I have a ConnectorFactory that creates Connector objects based on parameters like URLs, username and passwords.

The Connector object itself implements a HTTP connection pool internally, and can handle multiple HTTP requests concurrently.

I would like to do is modify my factory to cache the Connector objects. So it will get an existing Connector object if one already exists for the particular URL/username/password combination, or a new instance otherwise.

The newConnection() method needs to be thread safe, but rather than declaring it synchronized I have opted for a Double-checked locking-style solution.

Just about every reference I found on double checked locking relates to the singleton pattern, and requires use of the volatile keyword. Since I'm not using my Factory in this way, I don't find those relevant.

Here are the relevant parts of the ConnectorFactory I have come up with. I would like for an expert to tell me if it is correct, and if not, what the correct way to do it would be.

private static Map<ConnectionSettings, Connector> connectorCache = new ConcurrentHashMap<ConnectionSettings, Connector>();

public static Connector newConnection(String url, String user, String psswd) throws ConfigurationException {
    ConnectionSettings settings = new ConnectionSettings(url, user, psswd);
    Connector connector = connectorCache.get(settings);
    if (connector == null) {
        synchronized (ConnectorFactory.class) {
            connector = connectorCache.get(settings);
            if (connector == null) {
                connector = new Connector(settings);
                connectorCache.put(settings, connector);
            }
        }
    }
    return connector;
}

I have overridden the equals() and hashCode() methods on ConnectionSettings.

Finally, if only this method accesses connectorCache, can I change it to a normal HashMap rather than a ConcurrentHashMap?

  • Why don't you use an already existing cache implementation, for instance Guava's LoadingCache? – fge Oct 28 '14 at 10:11
up vote 4 down vote accepted

Ouch. You have the right idea with the ConcurrentHashMap, but then do a system-wide synchronization on the ConnectorFactory.class?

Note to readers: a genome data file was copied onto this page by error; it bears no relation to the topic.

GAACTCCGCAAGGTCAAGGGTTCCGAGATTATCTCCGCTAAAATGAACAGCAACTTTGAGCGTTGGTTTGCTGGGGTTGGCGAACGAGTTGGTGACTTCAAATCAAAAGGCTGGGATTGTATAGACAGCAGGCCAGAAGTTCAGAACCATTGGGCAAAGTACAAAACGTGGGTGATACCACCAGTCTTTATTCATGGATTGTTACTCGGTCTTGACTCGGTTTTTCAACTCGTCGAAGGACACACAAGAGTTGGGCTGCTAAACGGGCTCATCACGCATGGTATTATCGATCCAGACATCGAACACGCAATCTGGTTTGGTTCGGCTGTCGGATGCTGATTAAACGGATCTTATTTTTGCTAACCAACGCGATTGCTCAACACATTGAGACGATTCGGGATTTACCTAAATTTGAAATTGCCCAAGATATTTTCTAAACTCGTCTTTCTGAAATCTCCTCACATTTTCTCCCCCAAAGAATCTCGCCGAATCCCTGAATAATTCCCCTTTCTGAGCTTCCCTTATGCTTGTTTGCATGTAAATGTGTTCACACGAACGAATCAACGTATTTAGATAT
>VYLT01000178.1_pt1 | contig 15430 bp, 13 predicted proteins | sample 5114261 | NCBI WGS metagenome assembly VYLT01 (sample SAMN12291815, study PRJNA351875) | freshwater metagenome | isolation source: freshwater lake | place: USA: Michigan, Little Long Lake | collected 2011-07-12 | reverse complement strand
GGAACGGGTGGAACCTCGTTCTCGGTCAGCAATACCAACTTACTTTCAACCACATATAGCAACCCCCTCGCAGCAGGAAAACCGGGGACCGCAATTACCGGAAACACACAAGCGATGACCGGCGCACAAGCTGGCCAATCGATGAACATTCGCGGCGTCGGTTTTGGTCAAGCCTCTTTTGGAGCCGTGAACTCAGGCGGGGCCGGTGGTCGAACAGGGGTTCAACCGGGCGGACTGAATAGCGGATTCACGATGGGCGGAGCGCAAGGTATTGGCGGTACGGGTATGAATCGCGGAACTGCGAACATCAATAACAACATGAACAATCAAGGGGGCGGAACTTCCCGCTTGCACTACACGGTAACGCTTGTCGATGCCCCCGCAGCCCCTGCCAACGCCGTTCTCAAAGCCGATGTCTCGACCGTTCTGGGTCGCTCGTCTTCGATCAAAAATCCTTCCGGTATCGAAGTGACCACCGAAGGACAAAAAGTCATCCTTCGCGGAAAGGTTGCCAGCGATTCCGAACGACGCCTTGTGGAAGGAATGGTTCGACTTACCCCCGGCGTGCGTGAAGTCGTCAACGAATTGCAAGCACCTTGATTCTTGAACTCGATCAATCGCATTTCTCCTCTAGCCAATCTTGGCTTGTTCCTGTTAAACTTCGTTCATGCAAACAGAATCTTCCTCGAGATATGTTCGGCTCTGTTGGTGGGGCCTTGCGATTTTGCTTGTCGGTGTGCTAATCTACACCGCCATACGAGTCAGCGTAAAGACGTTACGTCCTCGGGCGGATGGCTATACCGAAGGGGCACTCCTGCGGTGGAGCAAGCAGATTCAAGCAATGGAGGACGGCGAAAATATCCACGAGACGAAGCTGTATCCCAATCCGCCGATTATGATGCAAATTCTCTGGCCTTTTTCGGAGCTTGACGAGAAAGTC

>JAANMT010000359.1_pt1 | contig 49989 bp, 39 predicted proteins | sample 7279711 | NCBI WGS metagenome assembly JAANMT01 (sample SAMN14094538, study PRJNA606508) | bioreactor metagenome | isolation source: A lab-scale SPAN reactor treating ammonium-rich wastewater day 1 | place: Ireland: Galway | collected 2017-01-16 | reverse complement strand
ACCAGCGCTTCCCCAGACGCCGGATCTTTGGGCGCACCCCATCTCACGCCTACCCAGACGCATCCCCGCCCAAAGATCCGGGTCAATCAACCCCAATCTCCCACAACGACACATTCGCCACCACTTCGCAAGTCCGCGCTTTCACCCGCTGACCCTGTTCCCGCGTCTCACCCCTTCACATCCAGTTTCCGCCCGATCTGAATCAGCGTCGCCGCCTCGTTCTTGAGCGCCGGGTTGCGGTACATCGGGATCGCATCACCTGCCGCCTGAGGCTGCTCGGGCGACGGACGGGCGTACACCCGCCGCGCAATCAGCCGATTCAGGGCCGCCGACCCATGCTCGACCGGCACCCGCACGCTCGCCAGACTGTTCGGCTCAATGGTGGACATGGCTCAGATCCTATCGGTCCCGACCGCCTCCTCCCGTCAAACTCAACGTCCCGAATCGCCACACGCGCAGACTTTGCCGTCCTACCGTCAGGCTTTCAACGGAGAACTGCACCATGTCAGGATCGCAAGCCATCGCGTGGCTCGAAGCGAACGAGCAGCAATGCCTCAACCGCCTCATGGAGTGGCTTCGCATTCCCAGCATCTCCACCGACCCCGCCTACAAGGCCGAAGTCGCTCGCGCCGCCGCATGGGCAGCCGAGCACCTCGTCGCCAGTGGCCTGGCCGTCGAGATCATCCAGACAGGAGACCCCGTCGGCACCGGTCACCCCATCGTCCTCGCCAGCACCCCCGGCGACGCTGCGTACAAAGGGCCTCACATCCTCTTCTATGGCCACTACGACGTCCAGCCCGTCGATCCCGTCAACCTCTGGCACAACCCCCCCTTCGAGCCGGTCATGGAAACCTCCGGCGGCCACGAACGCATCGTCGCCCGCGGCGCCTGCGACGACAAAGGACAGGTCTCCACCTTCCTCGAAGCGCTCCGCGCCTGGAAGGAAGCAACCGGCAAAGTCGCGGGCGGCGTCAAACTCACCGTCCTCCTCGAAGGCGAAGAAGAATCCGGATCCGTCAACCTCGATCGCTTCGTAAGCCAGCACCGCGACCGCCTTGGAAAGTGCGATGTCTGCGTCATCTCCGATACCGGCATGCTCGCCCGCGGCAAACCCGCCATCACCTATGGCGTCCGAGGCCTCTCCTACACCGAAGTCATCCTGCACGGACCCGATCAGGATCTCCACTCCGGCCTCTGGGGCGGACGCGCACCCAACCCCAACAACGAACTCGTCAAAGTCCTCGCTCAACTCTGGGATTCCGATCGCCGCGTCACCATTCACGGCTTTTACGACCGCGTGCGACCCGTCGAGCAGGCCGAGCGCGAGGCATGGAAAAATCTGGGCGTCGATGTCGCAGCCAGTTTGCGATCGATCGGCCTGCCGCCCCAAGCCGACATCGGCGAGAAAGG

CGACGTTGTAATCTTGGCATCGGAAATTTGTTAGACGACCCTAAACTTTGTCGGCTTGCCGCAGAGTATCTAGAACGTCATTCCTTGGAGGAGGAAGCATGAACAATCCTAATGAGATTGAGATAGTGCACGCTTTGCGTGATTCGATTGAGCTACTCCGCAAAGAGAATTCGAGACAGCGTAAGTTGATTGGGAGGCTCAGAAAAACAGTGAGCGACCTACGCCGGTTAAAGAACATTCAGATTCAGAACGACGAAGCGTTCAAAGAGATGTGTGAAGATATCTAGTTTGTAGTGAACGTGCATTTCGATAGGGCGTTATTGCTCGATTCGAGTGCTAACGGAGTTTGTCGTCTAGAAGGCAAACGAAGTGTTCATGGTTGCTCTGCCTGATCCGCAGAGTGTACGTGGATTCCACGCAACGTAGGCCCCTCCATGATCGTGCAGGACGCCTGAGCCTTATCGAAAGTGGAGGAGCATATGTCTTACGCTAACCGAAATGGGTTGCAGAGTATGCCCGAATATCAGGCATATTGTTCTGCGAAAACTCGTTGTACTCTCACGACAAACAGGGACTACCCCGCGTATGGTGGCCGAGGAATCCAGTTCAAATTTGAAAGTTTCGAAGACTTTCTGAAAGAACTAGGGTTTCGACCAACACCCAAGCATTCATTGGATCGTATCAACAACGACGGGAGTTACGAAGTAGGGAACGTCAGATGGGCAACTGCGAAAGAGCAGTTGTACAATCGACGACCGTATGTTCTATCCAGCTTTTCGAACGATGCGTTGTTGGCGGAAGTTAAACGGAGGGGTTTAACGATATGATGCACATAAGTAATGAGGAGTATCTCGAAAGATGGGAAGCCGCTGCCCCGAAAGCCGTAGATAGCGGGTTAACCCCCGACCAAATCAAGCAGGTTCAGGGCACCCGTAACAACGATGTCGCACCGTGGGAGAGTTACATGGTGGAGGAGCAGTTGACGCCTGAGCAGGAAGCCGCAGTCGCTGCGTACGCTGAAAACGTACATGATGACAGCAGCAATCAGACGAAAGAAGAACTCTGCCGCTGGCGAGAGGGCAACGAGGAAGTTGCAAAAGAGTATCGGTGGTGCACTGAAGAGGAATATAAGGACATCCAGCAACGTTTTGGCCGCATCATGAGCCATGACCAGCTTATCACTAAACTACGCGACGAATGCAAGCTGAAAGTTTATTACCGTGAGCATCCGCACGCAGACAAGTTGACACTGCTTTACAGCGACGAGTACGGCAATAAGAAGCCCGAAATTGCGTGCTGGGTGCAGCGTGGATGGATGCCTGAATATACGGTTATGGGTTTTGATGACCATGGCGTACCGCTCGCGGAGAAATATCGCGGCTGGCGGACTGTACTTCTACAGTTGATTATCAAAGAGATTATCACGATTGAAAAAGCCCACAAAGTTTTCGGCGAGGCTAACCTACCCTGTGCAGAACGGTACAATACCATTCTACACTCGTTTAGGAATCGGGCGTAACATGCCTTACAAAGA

Double-checked locking is effectively available using the functionality provided by the ConcurrentMap interface. Consider your code rewritten as (and using putIfAbsent())

private static ConcurrentMap<ConnectionSettings, Connector> connectorCache = new ConcurrentHashMap<ConnectionSettings, Connector>();

public static Connector newConnection(String url, String user, String psswd) throws ConfigurationException {
    ConnectionSettings settings = new ConnectionSettings(url, user, psswd);
    // do an atomic get, first-check.
    Connector connector = connectorCache.get(settings);
    if (connector == null) {
        // There's a good chance we're the first thread to request this settings
        // be optimistic, and assume we are the the only one.
        connector = new Connector(settings);
        // atomic second-check
        Connector race = connectorCache.putIfAbsent(settings, connector);
        if (race != null) {
            // some other thread managed to do the double-check at the same
            // time as us, and win the race to the putIfAbsent
            // use the winner's Connector, (and abandon ours).

            connector.abandon(); // if you need to dispose of stuff....

            // return the winner
            return race;
        }
    }
    return connector;
}

The above code uses an optimistic approach of first checking if the connector exists, creating it if it doesn't, then double-checking it. There is no global synchronization.

The downside is that occasionally you may create and discard duplicate connectors in the unlikely event that, at an exact moment in time when the connector is being referenced for the first time, that two or more threads are doing it concurrently. The cost is simply the cost of losing the race.

If you are on Java 8, you can use a cool new feature of ConcurrentMap: computeIfAbsent.

It lets you defer the actual construction of the Connection until it becomes necessary and makes your code more concise:

private static ConcurrentMap<ConnectionSettings, Connector> connectorCache =
    new ConcurrentHashMap<ConnectionSettings, Connector>();

public static Connector newConnection(String url, String user, String psswd)
        throws ConfigurationException {

    ConnectionSettings settings = new ConnectionSettings(url, user, psswd);
    return connectorCache.computeIfAbsent(settings, Connector::new);
}

Note the two arguments to computeIfAbsent:

  1. The first is your ConnectionSettings instance, which is used as a key.
  2. The second is an instance of the interface Function. If called, it gets the settings as an argument and must return an instance of Connector. The function is defined by using a lambda expression, in this case a constructor reference. This is possible because the constructor of Connector does exactly that: it takes the settings as an argument and returns a Connector instance.

The call tells your connectorCache to check for the specified settings. If they exist the corresponding connector is returned. If not (and only then!) is the function executed, which creates a new Connector. (Of course in that case the new instance is put into the map.)

So you see the constructor is only invoked if needed. All necessary locking for concurrency is done by the map and you don't have to worry about it.

I haven't seen the code for ConnectionSettings, but it appears that the following line is not thread-safe.

ConnectionSettings settings = new ConnectionSettings(url, user, psswd);
  • Yes, it is unsafe, good spot, but it is interesting to mention how could the OP remedy to this. – Billal Begueradj Feb 5 at 8:50

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